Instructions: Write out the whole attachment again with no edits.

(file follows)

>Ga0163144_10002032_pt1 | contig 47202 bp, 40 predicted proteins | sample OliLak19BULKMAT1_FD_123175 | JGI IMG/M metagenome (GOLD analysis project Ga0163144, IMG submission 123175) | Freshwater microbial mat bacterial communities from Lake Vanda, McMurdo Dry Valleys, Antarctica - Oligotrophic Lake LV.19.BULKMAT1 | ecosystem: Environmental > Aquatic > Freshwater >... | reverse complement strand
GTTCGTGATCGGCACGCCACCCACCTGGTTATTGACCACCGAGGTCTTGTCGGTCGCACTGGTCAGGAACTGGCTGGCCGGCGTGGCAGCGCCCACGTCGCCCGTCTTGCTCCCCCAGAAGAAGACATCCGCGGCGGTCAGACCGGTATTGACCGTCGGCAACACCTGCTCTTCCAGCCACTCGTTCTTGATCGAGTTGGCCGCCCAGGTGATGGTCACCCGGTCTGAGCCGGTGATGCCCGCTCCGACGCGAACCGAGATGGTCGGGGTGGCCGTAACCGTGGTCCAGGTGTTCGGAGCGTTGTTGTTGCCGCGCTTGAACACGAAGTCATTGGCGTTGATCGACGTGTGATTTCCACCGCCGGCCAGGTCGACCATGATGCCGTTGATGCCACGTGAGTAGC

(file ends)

>Ga0163144_10002032_pt1 | contig 47202 bp, 40 predicted proteins | sample OliLak19BULKMAT1_FD_123175 | JGI IMG/M metagenome (GOLD analysis project Ga0163144, IMG submission 123175) | Freshwater microbial mat bacterial communities from Lake Vanda, McMurdo Dry Valleys, Antarctica - Oligotrophic Lake LV.19.BULKMAT1 | ecosystem: Environmental > Aquatic > Freshwater >... | reverse complement strand
GTTCGTGATCGGCACGCCACCCACCTGGTTATTGACCACCGAGGTCTTGTCGGTCGCACTGGTCAGGAACTGGCTGGCCGGCGTGGCAGCGCCCACGTCGCCCGTCTTGCTCCCCCAGAAGAAGACATCCGCGGCGGTCAGACCGGTATTGACCGTCGGCAACACCTGCTCTTCCAGCCACTCGTTCTTGATCGAGTTGGCCGCCCAGGTGATGGTCACCCGGTCTGAGCCGGTGATGCCCGCTCCGACGCGAACCGAGATGGTCGGGGTGGCCGTAACCGTGGTCCAGGTGTTCGGAGCGTTGTTGTTGCCGCGCTTGAACACGAAGTCATTGGCGTTGATCGACGTGTGATTTCCACCGCCGGCCAGGTCGACCATGATGCCGTTGATGCCACGTGAGTAGC